Chaga Spruce Mead

I have done several batches in the past with spruce (and other evergreen trees). I maintain that they aren’t necessarily my favorite, but many people have loved them. I wanted to do another batch of spruce mead this year, with a few variations on the theme as I “dial in” a precise recipe.

This year, for the first time, I used chaga with my spruce. Some of the spruce meads haven’t cleared very quickly, so hopefully the chaga will assist with that. Also, I gathered the spruce tips a few weeks later than last time. Rather than beautiful tips, these are fully formed needle branches, though they are still a noticeably vibrant green compared to the old growth:

about a half gallon of fresh spruce tips, gathered a bit later in the year than the previous batch
about a half gallon of fresh spruce tips, gathered a bit later in the year than the previous batch

 

I began with a good chaga decoction, and then added the spruce needles at the end, letting them simmer for about a half hour:

spruce needles in with the chaga decoction
spruce needles in with the chaga decoction

 

When I got this far, I realized I had far more tea than I needed. Rather than discard any, I strained out the spruce needles, and then turned up the heat to reduce it to more manageable levels. When this was done, I cooled the tea in the sink, strained everything out of it, dissolved enough honey to get to a 17.5% initial alcohol potential, and pitched the yeast into the carboy:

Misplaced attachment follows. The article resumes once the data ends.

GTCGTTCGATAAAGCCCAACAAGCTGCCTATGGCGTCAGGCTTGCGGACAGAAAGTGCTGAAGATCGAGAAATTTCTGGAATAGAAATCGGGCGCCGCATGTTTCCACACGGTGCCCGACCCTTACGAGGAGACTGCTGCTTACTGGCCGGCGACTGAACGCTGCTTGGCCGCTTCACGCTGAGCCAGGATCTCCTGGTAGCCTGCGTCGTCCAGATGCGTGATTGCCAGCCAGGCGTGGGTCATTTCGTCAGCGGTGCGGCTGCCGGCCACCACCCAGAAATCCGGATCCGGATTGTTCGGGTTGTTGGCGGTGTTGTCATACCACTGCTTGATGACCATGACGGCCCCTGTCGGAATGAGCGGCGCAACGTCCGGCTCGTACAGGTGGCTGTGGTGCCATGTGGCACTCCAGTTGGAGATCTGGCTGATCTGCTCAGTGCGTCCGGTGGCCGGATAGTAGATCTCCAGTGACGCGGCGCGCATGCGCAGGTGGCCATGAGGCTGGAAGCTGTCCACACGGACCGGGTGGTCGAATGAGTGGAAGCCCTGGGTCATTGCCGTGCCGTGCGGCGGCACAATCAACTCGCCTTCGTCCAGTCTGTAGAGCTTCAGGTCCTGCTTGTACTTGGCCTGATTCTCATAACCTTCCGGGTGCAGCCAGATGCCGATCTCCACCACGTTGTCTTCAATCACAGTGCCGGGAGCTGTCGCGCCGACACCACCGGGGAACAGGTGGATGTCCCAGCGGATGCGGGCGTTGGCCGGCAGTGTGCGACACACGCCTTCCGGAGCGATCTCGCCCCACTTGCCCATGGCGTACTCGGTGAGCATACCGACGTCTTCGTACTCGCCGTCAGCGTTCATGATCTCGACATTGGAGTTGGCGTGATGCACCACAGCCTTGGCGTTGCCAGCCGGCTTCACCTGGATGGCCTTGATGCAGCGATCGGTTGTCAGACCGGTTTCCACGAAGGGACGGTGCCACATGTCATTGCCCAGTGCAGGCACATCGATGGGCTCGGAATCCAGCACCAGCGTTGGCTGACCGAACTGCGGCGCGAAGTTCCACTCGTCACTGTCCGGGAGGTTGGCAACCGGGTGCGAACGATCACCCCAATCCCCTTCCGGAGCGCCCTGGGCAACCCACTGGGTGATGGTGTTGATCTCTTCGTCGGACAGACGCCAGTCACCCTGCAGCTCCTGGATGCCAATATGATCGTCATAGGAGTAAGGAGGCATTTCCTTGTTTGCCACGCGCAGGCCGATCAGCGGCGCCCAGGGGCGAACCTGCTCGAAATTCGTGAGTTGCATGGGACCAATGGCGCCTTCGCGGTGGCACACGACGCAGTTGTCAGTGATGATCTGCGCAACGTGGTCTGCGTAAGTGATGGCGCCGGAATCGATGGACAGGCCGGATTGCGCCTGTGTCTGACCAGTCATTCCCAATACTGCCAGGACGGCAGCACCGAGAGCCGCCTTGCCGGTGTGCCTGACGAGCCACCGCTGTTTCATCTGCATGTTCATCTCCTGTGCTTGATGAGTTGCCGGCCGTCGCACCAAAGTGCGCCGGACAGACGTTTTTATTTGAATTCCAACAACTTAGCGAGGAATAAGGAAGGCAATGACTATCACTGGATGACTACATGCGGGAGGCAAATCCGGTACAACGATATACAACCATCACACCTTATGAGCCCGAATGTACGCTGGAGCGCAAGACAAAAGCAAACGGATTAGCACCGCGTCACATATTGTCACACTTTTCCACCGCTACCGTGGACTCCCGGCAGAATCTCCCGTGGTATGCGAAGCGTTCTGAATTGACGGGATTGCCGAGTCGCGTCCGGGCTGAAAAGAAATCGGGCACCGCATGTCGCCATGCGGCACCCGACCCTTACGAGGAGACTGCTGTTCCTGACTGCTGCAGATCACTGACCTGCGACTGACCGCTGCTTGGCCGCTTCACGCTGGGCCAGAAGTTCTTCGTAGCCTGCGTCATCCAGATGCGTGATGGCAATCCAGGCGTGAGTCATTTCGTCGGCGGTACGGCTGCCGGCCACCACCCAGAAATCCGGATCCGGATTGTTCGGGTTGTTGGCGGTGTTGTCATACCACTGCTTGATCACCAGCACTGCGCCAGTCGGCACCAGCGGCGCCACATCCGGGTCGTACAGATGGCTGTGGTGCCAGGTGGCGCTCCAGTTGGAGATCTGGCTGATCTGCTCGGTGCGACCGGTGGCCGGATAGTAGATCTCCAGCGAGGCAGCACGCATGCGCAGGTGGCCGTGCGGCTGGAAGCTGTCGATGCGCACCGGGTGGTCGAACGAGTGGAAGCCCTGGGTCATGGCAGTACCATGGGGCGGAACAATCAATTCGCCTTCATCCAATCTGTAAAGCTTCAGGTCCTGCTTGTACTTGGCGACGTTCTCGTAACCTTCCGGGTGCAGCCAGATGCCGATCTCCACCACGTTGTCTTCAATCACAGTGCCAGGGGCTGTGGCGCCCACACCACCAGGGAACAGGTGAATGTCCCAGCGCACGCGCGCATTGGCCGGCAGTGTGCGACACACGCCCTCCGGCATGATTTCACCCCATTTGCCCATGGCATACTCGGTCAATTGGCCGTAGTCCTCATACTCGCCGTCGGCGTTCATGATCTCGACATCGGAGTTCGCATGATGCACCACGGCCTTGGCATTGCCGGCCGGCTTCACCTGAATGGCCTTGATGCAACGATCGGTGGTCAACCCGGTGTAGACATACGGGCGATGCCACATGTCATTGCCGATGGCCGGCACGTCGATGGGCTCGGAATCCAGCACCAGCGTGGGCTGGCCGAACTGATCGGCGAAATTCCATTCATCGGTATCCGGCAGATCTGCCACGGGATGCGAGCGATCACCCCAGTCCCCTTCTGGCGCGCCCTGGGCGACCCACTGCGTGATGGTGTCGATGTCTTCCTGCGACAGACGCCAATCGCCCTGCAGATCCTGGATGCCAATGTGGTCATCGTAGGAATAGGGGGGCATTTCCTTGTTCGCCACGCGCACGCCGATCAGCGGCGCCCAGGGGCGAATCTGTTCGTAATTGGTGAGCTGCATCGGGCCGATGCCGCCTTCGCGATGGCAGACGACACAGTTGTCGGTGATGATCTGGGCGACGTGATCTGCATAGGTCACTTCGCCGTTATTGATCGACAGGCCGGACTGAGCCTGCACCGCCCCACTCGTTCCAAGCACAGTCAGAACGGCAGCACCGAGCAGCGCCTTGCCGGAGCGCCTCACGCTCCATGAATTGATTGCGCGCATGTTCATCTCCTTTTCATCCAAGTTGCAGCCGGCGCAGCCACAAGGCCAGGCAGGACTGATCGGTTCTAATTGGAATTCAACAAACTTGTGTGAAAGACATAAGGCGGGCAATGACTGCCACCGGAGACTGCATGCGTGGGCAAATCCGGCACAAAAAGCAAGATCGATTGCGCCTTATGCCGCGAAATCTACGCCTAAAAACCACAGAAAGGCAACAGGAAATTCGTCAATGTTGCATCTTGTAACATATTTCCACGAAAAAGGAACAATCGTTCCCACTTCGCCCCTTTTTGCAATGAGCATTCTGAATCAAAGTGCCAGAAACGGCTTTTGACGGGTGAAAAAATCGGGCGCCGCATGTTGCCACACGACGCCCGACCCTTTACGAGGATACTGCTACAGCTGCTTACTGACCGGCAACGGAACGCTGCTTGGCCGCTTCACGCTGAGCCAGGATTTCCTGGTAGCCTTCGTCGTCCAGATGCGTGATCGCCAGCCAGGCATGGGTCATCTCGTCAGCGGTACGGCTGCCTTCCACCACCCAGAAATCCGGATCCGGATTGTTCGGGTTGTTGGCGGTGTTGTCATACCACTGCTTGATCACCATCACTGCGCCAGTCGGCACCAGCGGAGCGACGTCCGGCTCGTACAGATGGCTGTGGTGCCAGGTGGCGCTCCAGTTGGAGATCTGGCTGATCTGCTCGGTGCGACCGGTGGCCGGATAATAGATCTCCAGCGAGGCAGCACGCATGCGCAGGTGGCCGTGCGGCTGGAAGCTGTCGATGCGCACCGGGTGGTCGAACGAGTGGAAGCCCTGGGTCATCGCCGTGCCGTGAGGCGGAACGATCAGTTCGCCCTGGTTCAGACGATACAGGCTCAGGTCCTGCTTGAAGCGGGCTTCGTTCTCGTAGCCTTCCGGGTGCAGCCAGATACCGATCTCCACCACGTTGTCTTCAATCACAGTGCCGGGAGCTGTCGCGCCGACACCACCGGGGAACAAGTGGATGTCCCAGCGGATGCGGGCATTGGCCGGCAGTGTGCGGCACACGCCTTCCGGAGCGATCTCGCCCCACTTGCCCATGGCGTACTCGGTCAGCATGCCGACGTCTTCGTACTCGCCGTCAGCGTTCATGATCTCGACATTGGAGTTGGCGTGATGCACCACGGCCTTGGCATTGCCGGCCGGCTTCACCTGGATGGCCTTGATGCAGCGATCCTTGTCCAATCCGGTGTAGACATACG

Chaga Spruce Mead
Chaga Spruce Mead

 

Note that for this batch, I did NOT add any orange juice, black tea, sumac, or anything else to adjust the pH. I wanted to see what a good strong chaga decoction and the spruce tips would do.

UPDATE: 17 October

After 4 months of primary fermentation, this batch has already cleared beautifully, unlike the previous spruce meads. I could have racked it weeks ago, but for a variety of reasons I let it sit until tonight. It’s racked, and it is now 4.5% alcohol potential, therefore it is 13% ABV. It’s quite sweet, which suits the spruce flavor just fine. This one came out great, and should only improve with age!

UPDATE: 22 March 2014

Here’s the label:

Chaga Spruce Mead label
Chaga Spruce Mead label

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